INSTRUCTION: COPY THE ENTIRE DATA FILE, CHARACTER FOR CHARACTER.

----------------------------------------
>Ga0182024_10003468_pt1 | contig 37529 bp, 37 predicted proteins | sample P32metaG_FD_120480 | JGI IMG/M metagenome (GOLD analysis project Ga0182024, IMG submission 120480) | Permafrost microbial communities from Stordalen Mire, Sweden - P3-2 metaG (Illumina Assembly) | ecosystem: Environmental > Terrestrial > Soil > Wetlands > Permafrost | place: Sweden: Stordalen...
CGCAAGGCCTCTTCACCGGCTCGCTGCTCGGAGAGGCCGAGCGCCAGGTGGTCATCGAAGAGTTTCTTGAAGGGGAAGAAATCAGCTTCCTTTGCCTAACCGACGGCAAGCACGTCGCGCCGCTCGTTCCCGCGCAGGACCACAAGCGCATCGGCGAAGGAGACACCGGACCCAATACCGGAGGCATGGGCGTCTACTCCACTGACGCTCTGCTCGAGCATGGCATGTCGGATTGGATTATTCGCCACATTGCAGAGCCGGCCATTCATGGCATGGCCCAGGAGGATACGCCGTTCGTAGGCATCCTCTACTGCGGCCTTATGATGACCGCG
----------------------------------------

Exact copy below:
>Ga0182024_10003468_pt1 | contig 37529 bp, 37 predicted proteins | sample P32metaG_FD_120480 | JGI IMG/M metagenome (GOLD analysis project Ga0182024, IMG submission 120480) | Permafrost microbial communities from Stordalen Mire, Sweden - P3-2 metaG (Illumina Assembly) | ecosystem: Environmental > Terrestrial > Soil > Wetlands > Permafrost | place: Sweden: Stordalen...
CGCAAGGCCTCTTCACCGGCTCGCTGCTCGGAGAGGCCGAGCGCCAGGTGGTCATCGAAGAGTTTCTTGAAGGGGAAGAAATCAGCTTCCTTTGCCTAACCGACGGCAAGCACGTCGCGCCGCTCGTTCCCGCGCAGGACCACAAGCGCATCGGCGAAGGAGACACCGGACCCAATACCGGAGGCATGGGCGTCTACTCCACTGACGCTCTGCTCGAGCATGGCATGTCGGATTGGATTATTCGCCACATTGCAGAGCCGGCCATTCATGGCATGGCCCAGGAGGATACGCCGTTCGTAGGCATCCTCTACTGCGGCCTTATGATGACCGCG